I am one of the few Americans who has lived for an extensive period in North Korea – the most isolated country on Earth.
For over eleven years, my husband and I have been working in North Korea through our nonprofit, Ignis Community. We help to provide medical treatment for children with developmental disabilities – a demographic with few resources in North Korea.
Take, for example, Blessing, the daughter of an official we met in the northeast region of North Korea. Like most disabled children in North Korea, Blessing was kept at home, hidden. Even the family’s closest friends and co-workers did not know that Blessing existed. At the age of four, she could not walk, stand, or even sit up. Her grandmother kept her alive by first chewing her food for her and then spooning it into her mouth and helping her swallow.
It took Blessing and her family several days to travel from their home province to the capital city of Pyongyang, to receive treatment at our Spine Rehabilitation Center (PYSRC). As the first training hospital for pediatric rehabilitation in North Korea, the center provides medical and therapeutic services for children with cerebral palsy, autism, and other developmental disabilities. Here, Blessing was able to learn how to voluntarily operate her mouth muscles, roll over, and even sit up for the first time.
Prior to the PYSRC, no official treatment existed for children like Blessing. Now, the North Korean Ministry of Public Health is working to establish pediatric rehabilitation centers in all ten of the country’s provincial hospitals. Doctors are being trained in treatment methodologies at the Pyongyang Medical School Hospital.
However, that success is at risk because of an increase in sanctions imposed on North Korea, and children like Blessing are having a harder time getting access to the treatment that they so desperately need. In December of 2017, the UN Security Council passed Resolution 2397, which bans the import of metal and, as a result, restricts medical supplies such as needles, rehabilitation equipment, and lab diagnostics from entering the country. Although it is possible to apply for an exemption for humanitarian-related items, the process can be subject to burdensome delays.
We finally obtained all necessary licenses for the development of the medical center in September — nearly four years after we began the process.
The United Nations and the United States government have both stated that they have no intention of hurting the common people of North Korea or hindering humanitarian assistance to the neediest. The reality, however, is quite the opposite. The current political climate challenges even large NGOs to reconsider their involvement in North Korea. It takes years to request all the necessary governmental permits and licenses to provide life-saving humanitarian assistance to the most vulnerable in North Korea. Even American humanitarian workers have occasionally been denied Special Validation Passports from the US State Department to enter North Korea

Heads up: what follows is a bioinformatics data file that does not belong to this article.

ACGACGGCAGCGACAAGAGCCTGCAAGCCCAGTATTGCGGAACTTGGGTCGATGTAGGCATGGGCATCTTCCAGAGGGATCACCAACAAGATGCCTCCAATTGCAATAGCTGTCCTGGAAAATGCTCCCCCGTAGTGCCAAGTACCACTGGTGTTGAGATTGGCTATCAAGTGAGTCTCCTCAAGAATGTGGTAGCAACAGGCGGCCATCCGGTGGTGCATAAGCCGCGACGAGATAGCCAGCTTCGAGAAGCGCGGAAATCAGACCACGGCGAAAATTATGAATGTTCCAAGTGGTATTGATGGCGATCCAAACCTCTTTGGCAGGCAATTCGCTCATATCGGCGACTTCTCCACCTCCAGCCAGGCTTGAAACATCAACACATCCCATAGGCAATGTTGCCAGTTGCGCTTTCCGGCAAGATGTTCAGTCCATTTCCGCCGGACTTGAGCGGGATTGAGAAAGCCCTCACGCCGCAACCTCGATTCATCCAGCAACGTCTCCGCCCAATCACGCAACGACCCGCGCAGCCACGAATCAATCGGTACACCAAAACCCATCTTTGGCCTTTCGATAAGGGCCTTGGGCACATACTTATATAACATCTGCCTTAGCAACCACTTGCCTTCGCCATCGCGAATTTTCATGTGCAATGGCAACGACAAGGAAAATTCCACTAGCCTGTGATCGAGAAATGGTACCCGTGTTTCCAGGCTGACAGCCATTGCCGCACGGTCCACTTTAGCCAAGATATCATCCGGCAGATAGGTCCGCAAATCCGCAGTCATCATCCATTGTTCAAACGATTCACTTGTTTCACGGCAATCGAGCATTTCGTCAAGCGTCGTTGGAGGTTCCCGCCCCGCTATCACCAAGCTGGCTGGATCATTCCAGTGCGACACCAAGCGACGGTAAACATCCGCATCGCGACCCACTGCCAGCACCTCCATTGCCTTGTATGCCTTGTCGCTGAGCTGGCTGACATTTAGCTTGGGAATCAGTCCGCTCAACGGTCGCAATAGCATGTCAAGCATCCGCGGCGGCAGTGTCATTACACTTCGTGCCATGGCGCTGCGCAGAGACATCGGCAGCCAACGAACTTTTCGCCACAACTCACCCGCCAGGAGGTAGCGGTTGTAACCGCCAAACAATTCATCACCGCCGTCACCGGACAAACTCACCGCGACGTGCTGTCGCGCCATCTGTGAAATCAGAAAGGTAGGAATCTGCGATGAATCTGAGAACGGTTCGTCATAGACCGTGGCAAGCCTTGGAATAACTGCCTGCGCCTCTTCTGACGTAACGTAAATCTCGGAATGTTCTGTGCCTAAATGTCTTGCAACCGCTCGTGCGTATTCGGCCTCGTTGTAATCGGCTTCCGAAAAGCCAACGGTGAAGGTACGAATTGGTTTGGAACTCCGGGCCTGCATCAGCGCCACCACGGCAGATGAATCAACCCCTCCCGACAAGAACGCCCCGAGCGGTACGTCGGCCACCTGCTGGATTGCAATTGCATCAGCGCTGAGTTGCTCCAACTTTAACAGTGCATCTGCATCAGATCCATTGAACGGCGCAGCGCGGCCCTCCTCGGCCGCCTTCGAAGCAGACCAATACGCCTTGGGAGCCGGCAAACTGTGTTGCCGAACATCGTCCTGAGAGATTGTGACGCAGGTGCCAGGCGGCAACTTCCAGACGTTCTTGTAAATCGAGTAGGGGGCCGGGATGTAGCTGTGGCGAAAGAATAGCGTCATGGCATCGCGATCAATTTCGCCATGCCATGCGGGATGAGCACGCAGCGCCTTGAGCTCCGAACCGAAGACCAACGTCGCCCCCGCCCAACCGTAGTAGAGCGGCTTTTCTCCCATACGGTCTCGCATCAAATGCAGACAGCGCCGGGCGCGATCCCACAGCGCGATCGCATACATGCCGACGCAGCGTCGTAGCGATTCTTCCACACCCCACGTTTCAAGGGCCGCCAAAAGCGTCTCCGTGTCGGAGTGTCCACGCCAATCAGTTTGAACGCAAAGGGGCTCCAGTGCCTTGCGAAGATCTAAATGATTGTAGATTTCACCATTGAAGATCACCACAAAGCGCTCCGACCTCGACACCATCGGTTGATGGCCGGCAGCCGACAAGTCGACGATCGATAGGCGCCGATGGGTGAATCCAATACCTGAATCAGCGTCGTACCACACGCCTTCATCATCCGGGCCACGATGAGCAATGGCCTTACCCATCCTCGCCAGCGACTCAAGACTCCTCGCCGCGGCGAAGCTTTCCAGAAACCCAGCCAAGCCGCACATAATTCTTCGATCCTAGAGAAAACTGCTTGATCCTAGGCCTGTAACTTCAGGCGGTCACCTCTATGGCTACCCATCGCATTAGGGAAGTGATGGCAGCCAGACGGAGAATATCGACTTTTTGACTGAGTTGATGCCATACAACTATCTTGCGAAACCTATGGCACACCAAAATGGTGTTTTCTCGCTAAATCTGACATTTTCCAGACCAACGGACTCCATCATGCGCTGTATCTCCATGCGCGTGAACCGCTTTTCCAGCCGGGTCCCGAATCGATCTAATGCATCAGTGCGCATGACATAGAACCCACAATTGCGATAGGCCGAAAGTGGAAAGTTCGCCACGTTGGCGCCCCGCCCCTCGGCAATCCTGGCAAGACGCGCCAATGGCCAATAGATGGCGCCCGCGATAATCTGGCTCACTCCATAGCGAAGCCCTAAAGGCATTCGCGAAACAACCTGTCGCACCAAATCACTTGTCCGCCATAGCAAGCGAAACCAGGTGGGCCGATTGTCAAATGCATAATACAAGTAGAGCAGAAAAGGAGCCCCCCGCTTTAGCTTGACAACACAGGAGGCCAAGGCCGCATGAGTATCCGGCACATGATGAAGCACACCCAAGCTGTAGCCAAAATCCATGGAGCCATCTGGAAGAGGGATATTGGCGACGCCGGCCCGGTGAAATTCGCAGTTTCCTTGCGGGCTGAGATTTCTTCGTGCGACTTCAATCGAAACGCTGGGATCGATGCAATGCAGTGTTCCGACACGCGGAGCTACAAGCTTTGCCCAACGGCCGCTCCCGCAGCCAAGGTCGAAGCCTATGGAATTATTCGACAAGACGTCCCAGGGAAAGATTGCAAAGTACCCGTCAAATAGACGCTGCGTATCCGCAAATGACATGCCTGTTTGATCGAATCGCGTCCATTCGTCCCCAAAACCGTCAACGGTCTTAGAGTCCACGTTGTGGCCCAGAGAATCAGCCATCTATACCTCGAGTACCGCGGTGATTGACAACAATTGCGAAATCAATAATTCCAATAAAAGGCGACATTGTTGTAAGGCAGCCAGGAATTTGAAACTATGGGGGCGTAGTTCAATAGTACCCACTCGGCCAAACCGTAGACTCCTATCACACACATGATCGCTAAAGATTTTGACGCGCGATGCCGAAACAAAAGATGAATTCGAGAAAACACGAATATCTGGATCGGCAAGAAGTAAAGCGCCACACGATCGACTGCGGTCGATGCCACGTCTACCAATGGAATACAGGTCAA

In our case, Ignis Community began applying for the appropriate licenses in 2015. First, our organization was required to obtain an Office of Foreign Assets Control license from the US Treasury Department in order to channel funds and supplies to complete the development and construction of the treatment center.
Next, we needed to obtain a Commerce Bureau of Industry and Security license from the Department of Commerce to allow medical and rehabilitation equipment to be shipped to Pyongyang. Once this license was obtained, more sanctions were implemented. Ignis Community then had to apply for an exemption from the UN Sanctions Committee for any shipment containing metal to prevent its stoppage and quarantine by Chinese customs along the Sino-North Korea border.
We finally obtained all necessary licenses for the development of the medical center in September — nearly four years after we began the process. Although we recently obtained the licenses to open the center, we have been providing care through the facilities at the Pyongyang Medical School Hospital, where the PYSRC is located.
Our case is not unique — providing humanitarian aid to North Korea often requires years of applying for permits and licenses, not only from the United States but also from the United Nations. Legal expertise is crucial to be able to navigate the technical requirements to operate in North Korea, decreasing the delivery of humanitarian assistance. In the meantime, the common people of North Korea who need help the most are the ones who are suffering, not the government. I contributed to a new report commissioned by the global campaign Korea Peace Now, “The Human Costs and Gendered Impact of Sanctions on North Korea,” which details some of these impacts.
Americans pride ourselves on our humanitarian efforts and denounce North Korea for their human rights violations. Ironically, though, it is US policies and UN sanctions that are impeding the efforts of humanitarian organizations to deliver much-needed aid.
Humanitarian engagement with any country, regardless of politics, should be fueled by a desire to save lives. The value of human life should always supersede the state of diplomatic relations with any country. Humanitarian assistance should not be subject to political whims and should be separated from other sanctions imposed on North Korea. Today, we are turning our backs on innocent children just at the moment we have a chance to bring them the help they need. Unfortunately for Blessing, this assistance proved to be too late, and her life ended abruptly. Let’s not let another child slip away – we must seize the opportunity to save thousands of other children just like her.
Joy Yoon is the Co-Founder & International Director of IGNIS Community and Director of Educational Therapy at PYSRC in North Korea.